Connecting Students to Citizen Science and Curated Collections

Students Contributing to Our Understanding of Global Biodiversity

V. Identifying Specimens

While in the field, the collector should spend time identifying the plant. This is important. Often key characters for identification are observable on the plant in the field and lost once it is sampled. Good field notes and well-kept field notebooks help circumvent this challenge. If you are a new collector, it is good to spend field time identifying. It will help you learn about key features and identifying characteristics as you work through the taxonomic keys.

Once you return to the lab you can work with the specimen for a few hours before it starts to dry. You can still identify your collections once the specimens are dried, but many beginning students find it much easier to identify fresh plant specimens. Good collections are properly identified to species (and subspecies or variety if applicable). Specimens without correct identification are of limited use. Reminder!!!! The correct name, authority and family should be written into the field notebook once they are determined. It is also helpful to include information on how the plant was identified (e.g., the key, monograph or flora used, field guide, internet image search and whether the plant was verified by an authority).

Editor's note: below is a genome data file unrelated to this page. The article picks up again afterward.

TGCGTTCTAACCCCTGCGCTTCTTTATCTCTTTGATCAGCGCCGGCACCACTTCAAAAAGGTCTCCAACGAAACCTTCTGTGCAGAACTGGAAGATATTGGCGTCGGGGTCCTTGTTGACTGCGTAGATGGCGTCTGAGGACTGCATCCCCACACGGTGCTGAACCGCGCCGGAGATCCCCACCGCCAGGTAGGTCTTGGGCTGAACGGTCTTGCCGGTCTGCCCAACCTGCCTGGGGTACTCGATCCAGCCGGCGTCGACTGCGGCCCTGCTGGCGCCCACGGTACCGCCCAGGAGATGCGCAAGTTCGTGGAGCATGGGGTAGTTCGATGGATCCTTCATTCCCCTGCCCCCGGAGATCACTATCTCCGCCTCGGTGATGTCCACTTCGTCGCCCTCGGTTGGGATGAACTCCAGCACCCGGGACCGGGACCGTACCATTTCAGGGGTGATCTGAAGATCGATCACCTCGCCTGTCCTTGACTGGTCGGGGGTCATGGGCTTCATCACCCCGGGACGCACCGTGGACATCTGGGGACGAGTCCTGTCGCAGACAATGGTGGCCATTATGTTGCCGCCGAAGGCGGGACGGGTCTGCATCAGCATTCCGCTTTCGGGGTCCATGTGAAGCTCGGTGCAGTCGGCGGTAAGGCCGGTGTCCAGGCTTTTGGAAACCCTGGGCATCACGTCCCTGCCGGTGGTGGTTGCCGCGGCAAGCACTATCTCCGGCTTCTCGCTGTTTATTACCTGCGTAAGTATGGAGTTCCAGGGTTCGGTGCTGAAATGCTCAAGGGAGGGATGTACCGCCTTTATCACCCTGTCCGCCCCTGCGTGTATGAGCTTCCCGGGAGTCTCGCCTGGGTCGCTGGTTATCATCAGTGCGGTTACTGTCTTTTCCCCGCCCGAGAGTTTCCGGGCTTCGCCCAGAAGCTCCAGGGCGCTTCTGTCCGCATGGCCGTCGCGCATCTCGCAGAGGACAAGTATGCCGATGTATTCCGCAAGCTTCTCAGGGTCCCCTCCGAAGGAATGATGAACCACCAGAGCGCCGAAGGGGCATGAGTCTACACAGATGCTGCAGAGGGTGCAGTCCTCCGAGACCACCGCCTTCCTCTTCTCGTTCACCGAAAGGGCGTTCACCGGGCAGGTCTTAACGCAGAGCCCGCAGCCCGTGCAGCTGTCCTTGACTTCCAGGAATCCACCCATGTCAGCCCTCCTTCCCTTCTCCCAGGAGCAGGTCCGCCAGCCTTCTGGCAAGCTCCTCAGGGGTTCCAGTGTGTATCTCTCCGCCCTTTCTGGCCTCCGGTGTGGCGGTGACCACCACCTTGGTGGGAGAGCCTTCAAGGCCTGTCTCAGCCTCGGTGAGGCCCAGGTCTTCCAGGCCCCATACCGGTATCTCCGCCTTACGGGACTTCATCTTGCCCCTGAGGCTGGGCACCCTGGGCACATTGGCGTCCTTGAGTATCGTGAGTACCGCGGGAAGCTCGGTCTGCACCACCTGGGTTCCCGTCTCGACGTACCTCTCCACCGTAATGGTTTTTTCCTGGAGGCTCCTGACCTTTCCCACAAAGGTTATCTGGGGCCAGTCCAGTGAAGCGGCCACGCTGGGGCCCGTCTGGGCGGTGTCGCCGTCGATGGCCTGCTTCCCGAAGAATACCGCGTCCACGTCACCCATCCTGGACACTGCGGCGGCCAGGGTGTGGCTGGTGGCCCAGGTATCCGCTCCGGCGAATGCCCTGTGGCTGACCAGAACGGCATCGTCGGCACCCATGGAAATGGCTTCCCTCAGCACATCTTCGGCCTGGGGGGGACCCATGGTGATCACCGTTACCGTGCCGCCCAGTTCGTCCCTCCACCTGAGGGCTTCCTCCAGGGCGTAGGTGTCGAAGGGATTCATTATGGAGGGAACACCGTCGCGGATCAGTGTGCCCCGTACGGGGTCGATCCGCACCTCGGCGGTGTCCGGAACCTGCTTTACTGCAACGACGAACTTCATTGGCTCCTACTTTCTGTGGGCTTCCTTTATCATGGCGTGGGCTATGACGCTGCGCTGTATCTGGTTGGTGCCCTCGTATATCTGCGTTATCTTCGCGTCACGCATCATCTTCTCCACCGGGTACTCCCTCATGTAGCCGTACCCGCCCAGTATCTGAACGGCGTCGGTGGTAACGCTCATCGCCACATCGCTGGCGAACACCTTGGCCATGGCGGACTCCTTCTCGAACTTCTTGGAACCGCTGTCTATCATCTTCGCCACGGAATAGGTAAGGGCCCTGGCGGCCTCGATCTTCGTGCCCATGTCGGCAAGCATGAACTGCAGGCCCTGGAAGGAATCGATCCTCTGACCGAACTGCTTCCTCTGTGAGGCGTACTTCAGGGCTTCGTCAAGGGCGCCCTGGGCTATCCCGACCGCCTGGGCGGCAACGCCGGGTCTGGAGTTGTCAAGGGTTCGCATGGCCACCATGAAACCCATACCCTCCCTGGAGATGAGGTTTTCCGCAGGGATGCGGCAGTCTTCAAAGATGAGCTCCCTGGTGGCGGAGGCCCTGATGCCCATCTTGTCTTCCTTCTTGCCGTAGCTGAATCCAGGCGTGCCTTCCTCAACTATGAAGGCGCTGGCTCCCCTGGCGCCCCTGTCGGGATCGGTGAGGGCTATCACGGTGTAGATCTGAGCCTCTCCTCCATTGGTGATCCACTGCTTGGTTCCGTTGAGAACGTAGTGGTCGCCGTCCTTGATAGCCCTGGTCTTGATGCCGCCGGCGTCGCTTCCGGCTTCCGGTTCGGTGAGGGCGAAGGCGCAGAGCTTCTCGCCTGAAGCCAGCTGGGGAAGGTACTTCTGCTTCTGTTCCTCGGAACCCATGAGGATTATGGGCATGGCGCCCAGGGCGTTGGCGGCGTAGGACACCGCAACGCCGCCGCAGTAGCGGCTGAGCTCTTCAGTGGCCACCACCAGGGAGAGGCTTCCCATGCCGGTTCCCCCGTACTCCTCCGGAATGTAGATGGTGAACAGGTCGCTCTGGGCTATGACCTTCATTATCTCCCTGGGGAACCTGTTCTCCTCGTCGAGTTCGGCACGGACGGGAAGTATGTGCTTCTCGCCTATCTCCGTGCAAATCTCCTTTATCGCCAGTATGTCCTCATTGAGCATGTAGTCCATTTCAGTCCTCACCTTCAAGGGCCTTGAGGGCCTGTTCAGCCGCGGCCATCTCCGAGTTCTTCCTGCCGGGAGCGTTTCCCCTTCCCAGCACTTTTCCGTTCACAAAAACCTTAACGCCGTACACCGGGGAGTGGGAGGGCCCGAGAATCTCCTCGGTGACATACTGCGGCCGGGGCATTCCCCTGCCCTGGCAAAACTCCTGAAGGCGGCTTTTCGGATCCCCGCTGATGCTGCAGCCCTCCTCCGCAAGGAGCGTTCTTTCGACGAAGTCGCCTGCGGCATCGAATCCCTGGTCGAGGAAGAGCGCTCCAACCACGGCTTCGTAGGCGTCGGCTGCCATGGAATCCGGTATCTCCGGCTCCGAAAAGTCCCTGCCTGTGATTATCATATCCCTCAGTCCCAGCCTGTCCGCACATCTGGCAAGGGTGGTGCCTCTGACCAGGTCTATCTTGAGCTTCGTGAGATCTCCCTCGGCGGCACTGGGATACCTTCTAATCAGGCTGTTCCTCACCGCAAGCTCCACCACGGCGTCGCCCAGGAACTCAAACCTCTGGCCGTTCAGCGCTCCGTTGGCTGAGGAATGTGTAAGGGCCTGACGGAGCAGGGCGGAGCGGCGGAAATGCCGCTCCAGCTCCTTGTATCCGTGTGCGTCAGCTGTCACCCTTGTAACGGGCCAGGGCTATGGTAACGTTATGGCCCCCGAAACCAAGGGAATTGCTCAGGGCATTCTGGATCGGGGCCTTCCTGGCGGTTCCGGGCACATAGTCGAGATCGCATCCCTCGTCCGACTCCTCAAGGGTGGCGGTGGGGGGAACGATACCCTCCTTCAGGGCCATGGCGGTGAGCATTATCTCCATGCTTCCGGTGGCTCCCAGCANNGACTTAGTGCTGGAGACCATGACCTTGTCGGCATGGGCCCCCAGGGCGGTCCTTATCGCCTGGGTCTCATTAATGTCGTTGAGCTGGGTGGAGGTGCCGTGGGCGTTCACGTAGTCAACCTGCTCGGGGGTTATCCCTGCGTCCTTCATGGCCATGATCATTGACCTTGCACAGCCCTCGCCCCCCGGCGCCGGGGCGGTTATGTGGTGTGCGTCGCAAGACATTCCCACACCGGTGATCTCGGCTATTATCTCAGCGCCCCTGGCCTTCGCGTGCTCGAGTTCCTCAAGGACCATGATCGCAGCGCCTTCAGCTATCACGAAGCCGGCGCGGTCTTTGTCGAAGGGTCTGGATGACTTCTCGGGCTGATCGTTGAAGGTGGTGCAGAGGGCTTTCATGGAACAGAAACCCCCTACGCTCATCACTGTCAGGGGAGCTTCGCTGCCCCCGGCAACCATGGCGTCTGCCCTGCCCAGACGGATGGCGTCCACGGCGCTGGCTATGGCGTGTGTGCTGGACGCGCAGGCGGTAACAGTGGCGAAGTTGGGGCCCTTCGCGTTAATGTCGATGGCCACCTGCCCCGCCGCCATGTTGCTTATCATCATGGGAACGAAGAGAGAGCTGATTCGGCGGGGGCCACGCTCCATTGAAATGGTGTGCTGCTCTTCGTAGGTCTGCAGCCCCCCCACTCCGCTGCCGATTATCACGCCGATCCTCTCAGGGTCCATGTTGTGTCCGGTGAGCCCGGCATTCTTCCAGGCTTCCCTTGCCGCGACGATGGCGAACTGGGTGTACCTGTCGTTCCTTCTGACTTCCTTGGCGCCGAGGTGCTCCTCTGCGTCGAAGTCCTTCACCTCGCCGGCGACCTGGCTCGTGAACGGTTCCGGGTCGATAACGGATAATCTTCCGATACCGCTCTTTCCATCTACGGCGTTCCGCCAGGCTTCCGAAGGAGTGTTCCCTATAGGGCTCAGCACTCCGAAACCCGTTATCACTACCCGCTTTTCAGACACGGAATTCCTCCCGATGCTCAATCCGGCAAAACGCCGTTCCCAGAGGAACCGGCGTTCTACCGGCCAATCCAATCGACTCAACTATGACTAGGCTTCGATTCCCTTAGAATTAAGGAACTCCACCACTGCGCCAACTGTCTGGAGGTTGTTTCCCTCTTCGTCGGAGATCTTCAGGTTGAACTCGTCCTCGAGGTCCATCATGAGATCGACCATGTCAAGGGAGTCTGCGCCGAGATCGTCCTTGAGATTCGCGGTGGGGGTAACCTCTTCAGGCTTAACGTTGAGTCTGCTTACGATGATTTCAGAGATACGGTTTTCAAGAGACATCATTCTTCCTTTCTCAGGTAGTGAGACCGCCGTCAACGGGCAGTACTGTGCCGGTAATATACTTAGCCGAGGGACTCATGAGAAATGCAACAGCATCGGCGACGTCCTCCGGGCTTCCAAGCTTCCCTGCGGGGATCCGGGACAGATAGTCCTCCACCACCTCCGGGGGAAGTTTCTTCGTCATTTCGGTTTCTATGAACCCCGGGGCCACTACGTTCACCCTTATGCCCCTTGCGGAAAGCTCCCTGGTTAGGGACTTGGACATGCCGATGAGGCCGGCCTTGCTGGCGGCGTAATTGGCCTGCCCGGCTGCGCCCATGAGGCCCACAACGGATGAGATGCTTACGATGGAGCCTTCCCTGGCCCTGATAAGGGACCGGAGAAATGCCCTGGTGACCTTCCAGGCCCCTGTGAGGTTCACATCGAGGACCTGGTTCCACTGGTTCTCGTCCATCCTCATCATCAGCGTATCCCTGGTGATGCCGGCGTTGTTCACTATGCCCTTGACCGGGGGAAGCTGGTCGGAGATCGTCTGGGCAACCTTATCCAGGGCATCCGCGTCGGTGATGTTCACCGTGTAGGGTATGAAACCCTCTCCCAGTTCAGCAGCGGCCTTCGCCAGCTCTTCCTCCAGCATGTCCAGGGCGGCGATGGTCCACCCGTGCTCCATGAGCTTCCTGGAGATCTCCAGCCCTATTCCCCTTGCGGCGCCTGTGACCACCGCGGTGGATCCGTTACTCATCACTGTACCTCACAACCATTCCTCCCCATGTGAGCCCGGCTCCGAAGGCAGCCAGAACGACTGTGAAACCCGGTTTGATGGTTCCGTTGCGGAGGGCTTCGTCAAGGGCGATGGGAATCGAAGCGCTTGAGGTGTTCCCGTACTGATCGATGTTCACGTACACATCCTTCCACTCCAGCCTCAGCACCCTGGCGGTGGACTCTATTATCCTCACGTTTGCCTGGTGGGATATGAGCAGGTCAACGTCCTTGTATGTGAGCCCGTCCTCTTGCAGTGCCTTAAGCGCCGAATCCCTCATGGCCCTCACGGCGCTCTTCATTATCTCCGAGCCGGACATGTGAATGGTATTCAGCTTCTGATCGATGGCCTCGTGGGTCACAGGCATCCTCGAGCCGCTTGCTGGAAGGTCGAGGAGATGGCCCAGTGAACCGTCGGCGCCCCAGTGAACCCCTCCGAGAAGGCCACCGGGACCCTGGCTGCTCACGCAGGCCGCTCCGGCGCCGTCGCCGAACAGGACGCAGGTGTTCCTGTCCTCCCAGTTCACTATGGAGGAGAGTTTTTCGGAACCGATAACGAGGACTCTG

Specimen identification is the most challenging part of this assignment. It seems daunting at first. How exactly do systematists identify an organism – either to find out its true scientific name and classification or to determine if it is a newly discovered plant/animal/bacteria/fungus altogether? Scientists use many techniques, including the following outlined by Simpson in Plant Systematics:

  1. Taxonomic keys, both dichotomous and polyclave.
  2. Written descriptions of organisms done by professionals and published in peer reviewed journals, monographs, floras, or field guides.
  3. Specimen comparison of dried preserved specimens in natural history collections with unidentified specimens.
  4. Image comparison using books, photographs, and even the internet.
  5. Expert determination with the help of someone who knows a lot about your type of organism.

Remember that you will need to turn in written documentation of how you identified your specimens (see example below), so read these identification sections carefully.

Example of identification notes